28. Of Punishments and Rewards
    29. Of Those Things That Weaken or Tend to the Dissolution of a Commonwealth
    30. Of the Office of the Sovereign Representative
    31. Of the Kingdom of God by Nature
    32. Of the Principles of Christian Politics
    33. Of the Number, Antiquity, Scope, Authority, and Interpreters of the Books of Holy Scripture
    34. Of the Signification of Spirit, Angel, and Inspiration in the Books of Holy Scripture
    35. Of the Signification in Scripture of the Kingdom of God, of Holy, Sacred, and Sacrament
    36. Of the Word of God and of Prophets
    37. Of Miracles and Their Use
    38. Of the Signification in Scripture of Eternal Life, Hell, Salvation, the World to Come, and Redemption
    39. Of the Signification in Scripture of the Word Church
    40. Of the Rights of the Kingdom of God in Abraham, Moses, the High Priests, and the Kings of Judah
    41. Of the Office of Our Blessed Saviour
    42. Of Power Ecclesiastical
    43. Of What Is Necessary for a Man's Reception into the Kingdom of Heaven
    44. Of Spiritual Darkness from Misinterpretation of Scripture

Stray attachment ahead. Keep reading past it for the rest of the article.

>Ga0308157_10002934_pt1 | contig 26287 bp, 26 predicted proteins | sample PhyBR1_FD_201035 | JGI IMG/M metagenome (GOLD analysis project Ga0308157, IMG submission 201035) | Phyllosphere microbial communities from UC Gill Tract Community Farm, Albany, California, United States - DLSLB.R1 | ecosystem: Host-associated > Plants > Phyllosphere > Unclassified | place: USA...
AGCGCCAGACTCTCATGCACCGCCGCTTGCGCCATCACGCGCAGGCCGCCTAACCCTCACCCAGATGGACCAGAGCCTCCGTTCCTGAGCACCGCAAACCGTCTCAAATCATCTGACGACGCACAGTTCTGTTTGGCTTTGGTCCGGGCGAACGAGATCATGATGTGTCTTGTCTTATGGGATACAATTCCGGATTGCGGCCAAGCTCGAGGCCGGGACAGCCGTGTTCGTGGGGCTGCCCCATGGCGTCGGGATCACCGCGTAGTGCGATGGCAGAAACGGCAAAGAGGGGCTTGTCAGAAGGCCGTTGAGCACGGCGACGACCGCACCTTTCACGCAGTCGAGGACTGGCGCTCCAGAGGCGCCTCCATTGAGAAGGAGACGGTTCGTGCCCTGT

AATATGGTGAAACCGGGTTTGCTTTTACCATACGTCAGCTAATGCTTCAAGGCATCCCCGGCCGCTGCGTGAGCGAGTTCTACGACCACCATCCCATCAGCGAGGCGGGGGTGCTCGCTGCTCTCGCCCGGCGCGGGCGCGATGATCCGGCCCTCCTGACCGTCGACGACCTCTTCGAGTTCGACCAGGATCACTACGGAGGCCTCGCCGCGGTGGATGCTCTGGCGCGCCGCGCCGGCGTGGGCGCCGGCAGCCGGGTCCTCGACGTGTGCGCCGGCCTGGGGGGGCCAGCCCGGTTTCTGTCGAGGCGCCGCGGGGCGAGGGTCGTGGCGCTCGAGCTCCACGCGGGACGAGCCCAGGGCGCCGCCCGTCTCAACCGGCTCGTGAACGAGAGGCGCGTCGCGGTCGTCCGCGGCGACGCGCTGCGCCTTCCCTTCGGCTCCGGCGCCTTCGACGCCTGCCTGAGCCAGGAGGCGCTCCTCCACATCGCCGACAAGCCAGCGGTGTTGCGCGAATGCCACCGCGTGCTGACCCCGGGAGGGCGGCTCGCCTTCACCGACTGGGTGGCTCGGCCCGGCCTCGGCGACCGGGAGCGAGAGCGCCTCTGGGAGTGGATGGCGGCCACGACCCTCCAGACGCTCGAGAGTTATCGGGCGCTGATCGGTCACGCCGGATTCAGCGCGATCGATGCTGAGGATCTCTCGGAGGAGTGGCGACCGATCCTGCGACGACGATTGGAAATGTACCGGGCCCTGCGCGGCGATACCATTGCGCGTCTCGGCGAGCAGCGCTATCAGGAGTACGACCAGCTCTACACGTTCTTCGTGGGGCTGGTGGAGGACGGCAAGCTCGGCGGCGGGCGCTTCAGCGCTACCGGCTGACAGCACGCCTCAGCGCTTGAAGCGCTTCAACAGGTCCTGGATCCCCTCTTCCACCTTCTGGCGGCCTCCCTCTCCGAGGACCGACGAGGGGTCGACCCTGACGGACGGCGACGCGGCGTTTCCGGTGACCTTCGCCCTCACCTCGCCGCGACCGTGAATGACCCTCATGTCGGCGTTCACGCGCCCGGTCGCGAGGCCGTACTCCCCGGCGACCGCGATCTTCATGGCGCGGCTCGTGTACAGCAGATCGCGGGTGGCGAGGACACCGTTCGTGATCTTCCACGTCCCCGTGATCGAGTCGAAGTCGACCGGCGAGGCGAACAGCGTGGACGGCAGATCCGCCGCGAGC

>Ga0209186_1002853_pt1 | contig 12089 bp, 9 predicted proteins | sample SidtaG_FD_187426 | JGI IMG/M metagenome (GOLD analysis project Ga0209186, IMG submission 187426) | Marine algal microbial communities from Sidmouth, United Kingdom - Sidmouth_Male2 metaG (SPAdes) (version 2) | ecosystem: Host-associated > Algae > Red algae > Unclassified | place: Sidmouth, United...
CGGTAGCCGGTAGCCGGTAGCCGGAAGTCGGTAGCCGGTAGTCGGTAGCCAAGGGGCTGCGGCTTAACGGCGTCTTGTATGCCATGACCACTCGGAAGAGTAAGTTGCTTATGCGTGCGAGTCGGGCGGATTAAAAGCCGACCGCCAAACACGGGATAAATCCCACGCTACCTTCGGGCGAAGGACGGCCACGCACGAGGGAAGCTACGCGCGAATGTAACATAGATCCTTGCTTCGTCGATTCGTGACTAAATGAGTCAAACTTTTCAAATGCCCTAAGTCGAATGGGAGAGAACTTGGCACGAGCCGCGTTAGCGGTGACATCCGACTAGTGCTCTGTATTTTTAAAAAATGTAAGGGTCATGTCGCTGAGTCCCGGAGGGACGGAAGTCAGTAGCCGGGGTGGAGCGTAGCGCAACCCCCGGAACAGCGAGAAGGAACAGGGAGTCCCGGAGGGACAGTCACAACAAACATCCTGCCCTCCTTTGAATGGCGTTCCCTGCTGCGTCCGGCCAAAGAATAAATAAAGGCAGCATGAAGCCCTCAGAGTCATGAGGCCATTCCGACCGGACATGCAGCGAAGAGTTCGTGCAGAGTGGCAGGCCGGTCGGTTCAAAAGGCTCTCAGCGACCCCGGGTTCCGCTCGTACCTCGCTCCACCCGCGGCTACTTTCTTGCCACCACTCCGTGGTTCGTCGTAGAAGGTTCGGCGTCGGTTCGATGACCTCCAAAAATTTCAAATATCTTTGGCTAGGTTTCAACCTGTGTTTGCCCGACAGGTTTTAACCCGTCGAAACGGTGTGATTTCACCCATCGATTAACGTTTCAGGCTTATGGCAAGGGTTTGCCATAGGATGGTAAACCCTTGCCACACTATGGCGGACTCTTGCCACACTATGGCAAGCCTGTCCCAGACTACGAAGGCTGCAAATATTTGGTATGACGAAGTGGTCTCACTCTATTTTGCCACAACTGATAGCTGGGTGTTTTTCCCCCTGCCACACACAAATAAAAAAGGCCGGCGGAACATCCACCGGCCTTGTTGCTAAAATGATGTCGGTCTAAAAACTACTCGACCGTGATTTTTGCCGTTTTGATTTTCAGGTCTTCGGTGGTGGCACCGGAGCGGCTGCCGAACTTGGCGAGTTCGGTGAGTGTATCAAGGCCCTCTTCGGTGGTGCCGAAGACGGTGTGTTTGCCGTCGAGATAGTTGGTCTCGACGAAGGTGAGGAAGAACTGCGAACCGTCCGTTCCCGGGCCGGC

45. Of Demonology and Other Relics of the Religion of the Gentiles
    46. Of Darkness from Vain Philosophy and Fabulous Traditions, and
    47. Of the Benefit That Proceeds from Such Darkness, and to Whom It Accrues.

    How many pages are in Leviathan?

    Leviathan has approximately 736 pages.

    When was Leviathan published?

    Leviathan was published in 1651.

    What to read after Leviathan?

    If you're wondering what to read next after Leviathan, here are some recommendations we suggest:
    • Meditations on First Philosophy by René Descartes
    • Second Treatise of the Government by John Locke
    • How to Be a Leader by Plutarch
    • Politics by Aristotle
    • The Social Contract by Jean-Jacques Rousseau
    • Madness and Civilization by Michel Foucault
    • The Prince by Niccolò Machiavelli
    • The Republic by Plato
    • 12 Rules For Life by Jordan B. Peterson
    • Fascism by Madeleine Albright